The apology email I got from Stewart at Flickr is below. It is deeply appreciated:
* * * * * * *
I’ve set your account back to ‘safe’, though I’ve also set
several of your photos (individually) to the ‘moderate’
setting and one or two to ‘restricted’.
Scott Beale pointed out your blog post and the issue to me
— I’m Flickr’s general manager (and one of the
co-founders) — and I understand your frustration. Short
version: I’m sorry.
Some of it is just a side-effect of the nuances and
complexity of issues we’re trying to address — it’s hard
to be explicit about *exactly* how much breast being
visible marks the difference between safe and moderate, and
most people are able to make a general distinction along the
lines of, say, G, PG-13 and R — but we also have real
problems with the way this is communicated and the way it
is implemented: you should not have to wait 30 days, and
what we’re asking you to do should be made much clearer.
(And, it should be clearer to viewers how to switch off
safe search, along with a few other things. The goal is
definitely not to censor in the sense of make things
unavailable, but to allow viewers some self-determination
in what they want to see. Still a ways to go here.)
All of the problems in our implementation have been
recognized for a while. Several tweaks and fixes have
already been made, more and in process, and we’re still
deciding how best to address a few others.
In the end, if your mind is made up and you move your
photos somewhere else permanently, that’s our loss, but
it’s also fine: we try to cast the net as wide as possible,
but Flickr is never going to be for everyone. And if you
change your mind and keep using Flickr, I can’t promise
that any particular issue is instantly fixed, but I can
promise that we work really, really hard and Flickr will be
better in three months than it is now and better still in 6
months (and 9 months, or 12, or 48)
* * * * * * *
> most people are able to make a general distinction along the
> lines of, say, G, PG-13 and R
I think it is funny that movie directors and producers have a hard time guessing what rating the MPAA will give their work.
So, you can see photos of my cat again, and a selection of pin-up photos. It sounds like they’re honestly trying to make distinctions for ratings — at least amongst themselves. But there are still many unanswered questions — which I emailed to Stewart. My still-unanswered questions are pretty obvious when you read his email, namely: Exactly which photos of mine did he personally censor? It would help me understand their TOU, since I’d restricted many settings of racy photos, myself. I thought I already was doing “the right thing”. I also want to know, how can I — can anyone — prevent this from happening, again? I know I have received special treatment in this situation, and I want to acknowledge that I know it’s not fair to others who are facing the same problems. And now, I have photos to upload from my weekend and I don’t know how to classify them, or if I should use my other service. I still have no idea what’s okay, and how to make the call around what is and isn’t going to get me penalized again (as a paying customer, natch). Confusing.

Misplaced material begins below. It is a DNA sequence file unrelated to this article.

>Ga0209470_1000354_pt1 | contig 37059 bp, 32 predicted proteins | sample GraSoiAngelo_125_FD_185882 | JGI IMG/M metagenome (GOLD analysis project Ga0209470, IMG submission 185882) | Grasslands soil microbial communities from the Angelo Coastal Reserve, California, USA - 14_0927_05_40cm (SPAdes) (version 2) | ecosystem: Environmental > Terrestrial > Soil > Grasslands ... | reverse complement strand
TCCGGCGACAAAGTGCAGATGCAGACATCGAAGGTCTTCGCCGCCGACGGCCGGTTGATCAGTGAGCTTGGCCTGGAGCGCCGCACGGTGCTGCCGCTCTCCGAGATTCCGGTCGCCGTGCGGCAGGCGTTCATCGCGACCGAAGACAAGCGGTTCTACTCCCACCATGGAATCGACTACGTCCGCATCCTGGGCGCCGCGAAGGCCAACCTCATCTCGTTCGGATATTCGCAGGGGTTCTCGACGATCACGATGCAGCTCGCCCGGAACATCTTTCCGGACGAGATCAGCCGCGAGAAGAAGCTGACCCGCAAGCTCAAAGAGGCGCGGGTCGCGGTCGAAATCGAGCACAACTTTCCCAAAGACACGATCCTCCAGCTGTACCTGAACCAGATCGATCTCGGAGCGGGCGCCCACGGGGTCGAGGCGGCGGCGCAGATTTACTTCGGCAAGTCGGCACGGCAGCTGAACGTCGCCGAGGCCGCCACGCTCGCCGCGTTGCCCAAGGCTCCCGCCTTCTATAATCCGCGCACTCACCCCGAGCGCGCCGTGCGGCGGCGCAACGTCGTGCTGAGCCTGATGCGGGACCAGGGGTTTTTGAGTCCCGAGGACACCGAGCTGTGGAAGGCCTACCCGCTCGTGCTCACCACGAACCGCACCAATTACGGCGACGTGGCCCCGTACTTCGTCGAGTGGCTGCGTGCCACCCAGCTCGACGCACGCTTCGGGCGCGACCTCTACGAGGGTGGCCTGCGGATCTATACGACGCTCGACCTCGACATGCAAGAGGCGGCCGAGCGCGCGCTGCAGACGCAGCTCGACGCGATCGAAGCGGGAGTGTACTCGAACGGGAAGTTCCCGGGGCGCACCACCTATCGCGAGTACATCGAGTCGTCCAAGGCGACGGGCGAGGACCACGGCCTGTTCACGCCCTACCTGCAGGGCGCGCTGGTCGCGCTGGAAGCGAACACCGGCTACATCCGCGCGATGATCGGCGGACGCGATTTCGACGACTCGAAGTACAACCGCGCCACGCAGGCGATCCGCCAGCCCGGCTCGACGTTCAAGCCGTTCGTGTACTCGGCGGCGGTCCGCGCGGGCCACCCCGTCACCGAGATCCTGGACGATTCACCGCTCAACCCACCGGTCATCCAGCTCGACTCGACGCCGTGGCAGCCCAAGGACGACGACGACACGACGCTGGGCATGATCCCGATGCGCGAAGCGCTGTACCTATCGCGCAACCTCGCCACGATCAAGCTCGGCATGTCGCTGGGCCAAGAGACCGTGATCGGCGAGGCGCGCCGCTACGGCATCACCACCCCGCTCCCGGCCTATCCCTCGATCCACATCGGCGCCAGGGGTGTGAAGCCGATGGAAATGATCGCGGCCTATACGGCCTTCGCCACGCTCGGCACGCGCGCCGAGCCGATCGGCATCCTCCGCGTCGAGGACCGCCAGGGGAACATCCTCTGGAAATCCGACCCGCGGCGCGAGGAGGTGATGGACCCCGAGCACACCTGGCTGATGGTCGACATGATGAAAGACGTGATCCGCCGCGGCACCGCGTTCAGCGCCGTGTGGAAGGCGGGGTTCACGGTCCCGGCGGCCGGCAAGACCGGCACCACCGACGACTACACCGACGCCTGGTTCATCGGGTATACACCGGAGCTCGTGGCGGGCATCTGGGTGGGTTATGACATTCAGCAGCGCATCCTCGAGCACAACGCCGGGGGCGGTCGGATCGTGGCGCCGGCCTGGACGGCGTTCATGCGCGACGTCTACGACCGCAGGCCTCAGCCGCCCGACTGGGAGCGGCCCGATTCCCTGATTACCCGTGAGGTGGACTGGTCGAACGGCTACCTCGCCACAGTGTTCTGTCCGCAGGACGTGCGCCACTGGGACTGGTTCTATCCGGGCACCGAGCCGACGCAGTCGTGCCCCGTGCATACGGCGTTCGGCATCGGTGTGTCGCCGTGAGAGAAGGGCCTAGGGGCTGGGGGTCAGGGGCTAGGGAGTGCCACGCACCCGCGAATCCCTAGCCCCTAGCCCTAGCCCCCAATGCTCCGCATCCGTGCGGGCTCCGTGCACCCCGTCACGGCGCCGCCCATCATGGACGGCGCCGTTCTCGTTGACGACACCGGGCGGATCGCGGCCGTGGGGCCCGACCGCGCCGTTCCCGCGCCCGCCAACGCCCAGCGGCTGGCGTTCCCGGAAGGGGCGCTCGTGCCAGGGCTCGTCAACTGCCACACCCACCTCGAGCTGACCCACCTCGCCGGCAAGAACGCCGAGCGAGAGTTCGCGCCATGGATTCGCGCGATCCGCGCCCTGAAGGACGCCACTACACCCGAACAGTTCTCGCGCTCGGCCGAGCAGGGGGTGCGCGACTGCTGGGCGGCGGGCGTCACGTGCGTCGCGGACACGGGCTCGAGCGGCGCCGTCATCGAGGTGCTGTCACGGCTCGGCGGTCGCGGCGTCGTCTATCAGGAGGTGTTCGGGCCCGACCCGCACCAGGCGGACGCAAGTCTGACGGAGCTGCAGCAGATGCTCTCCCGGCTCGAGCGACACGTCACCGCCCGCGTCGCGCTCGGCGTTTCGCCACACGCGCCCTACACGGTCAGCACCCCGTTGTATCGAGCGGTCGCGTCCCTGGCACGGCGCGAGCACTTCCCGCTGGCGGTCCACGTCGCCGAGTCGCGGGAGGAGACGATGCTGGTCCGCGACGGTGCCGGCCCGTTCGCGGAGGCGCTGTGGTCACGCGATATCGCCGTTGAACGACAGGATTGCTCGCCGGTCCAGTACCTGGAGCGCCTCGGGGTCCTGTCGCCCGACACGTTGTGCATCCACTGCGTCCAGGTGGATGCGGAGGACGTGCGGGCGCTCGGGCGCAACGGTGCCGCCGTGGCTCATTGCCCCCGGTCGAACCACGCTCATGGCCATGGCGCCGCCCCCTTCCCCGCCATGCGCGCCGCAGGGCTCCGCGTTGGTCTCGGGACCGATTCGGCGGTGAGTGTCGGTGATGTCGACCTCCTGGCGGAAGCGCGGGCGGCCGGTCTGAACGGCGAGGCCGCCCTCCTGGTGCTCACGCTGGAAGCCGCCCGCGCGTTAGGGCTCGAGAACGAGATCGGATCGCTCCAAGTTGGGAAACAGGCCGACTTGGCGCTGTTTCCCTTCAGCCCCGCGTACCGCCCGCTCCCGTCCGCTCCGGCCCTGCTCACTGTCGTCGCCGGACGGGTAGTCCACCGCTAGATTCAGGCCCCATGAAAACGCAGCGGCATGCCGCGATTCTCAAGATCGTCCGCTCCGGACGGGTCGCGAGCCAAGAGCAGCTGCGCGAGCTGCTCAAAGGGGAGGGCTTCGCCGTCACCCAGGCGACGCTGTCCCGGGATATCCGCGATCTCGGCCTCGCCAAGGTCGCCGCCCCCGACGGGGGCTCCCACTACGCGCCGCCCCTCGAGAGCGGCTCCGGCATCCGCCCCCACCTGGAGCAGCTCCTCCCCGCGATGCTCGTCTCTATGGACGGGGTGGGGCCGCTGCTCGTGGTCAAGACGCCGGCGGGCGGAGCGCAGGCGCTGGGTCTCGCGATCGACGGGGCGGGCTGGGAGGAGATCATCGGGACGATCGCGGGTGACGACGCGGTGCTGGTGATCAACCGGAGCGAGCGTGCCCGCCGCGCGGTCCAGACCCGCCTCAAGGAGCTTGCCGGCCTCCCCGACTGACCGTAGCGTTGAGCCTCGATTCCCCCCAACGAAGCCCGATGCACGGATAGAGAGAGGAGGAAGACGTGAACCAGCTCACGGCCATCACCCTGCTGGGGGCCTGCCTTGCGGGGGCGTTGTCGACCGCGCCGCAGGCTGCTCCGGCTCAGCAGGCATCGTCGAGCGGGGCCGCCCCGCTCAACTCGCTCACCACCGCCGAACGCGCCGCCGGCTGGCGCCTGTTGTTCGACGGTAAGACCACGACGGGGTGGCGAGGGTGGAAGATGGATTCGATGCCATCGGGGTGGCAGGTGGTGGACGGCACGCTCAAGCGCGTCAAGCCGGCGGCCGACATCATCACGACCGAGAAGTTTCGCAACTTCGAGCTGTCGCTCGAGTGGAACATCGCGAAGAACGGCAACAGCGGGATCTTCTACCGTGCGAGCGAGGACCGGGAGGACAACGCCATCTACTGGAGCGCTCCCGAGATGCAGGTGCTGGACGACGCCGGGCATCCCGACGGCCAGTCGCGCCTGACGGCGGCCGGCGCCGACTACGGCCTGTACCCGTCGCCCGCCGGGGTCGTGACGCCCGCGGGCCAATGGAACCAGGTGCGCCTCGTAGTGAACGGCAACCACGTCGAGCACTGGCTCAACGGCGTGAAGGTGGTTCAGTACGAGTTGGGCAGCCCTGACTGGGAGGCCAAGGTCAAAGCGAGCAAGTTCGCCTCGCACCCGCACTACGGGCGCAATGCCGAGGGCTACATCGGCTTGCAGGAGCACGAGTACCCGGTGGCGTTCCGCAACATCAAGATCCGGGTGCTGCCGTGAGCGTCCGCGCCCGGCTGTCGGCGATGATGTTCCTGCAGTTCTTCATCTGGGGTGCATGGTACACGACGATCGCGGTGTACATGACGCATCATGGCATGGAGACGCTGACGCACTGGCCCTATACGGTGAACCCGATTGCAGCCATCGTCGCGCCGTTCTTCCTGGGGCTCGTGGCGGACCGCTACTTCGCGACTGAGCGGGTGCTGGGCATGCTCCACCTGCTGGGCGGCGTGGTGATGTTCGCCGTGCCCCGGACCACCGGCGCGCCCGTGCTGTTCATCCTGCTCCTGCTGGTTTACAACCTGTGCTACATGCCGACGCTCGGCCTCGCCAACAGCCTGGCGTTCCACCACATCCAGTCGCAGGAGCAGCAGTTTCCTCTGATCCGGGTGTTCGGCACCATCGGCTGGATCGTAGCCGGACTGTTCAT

It seems to me that since the “think of the children” wording is so vague in Flickr’s TOU, this would be a great opportunity for them to make changes that set a concrete example on where they stand, both with how they serve the many communities that use Flickr, and also to the wider culture. The “what’s okay in Sarasota” community standards for obscenity prosecutions is already dubious enough in any context; applying that to a worldwide data network of community clusters is just not going to work.
This touches on a much larger issue that I think is the Achilles’ Heel of 2.0 (especially community and social networking) businesses. Trying to build a business about creating community while hoping to avoid making room for human nature. Sidestepping sexuality (Flickr), attempting to weed it out of community clusters (Tribe), or trying to pretend it doesn’t exist by blanket censorship (YouTube). Each of these responses punish users. And none of them work, and are a constant battle, and destroys relations between the businesses and the communities they’re attempting to serve (and make money off of). It also adds a lot of confusion to conversations about what businesses are legally liable for, what’s permissible and legal for individuals.
Those TOU rules are supposed to be there for people like me, too. I still really want to use Flickr because all my friends are there and I’ve built so much community there. Their rules need to be clear, and they need to be fair, and they need to be evenly distributed. So please, entrepreneurs; if you’re going to build a 2.0 social networking site, start with the way you want to serve the communities, and make one of the first decisions specifically how you’ll handle the way people are going to express themselves in that context. Sexually, and otherwise (like politically and artistically). Make room for us to do so. Let the porn sites be the porn sites, but don’t make the mistake of thinking it’s a black-or-white issue. Or, as with Flickr, don’t think that lingering in the gray area is going to make your users very happy. (Though Stewart seems aware of this.)
Thomas Hawk has some very interesting things to say about all this here (omg kewt photo!). Daniel Terdiman over at Cnet puts all this in a wider context with Flickr’s China censorship here. And Robert Scoble says oh hai wtf here.
And — thank you sooo much for your support in favoriting this horribly scary photo in an effort to raise awareness about the censorship issue.
Update: I received another thoughtful follow-up email from Stewart about Flickr’s guidelines that is well worth reading.
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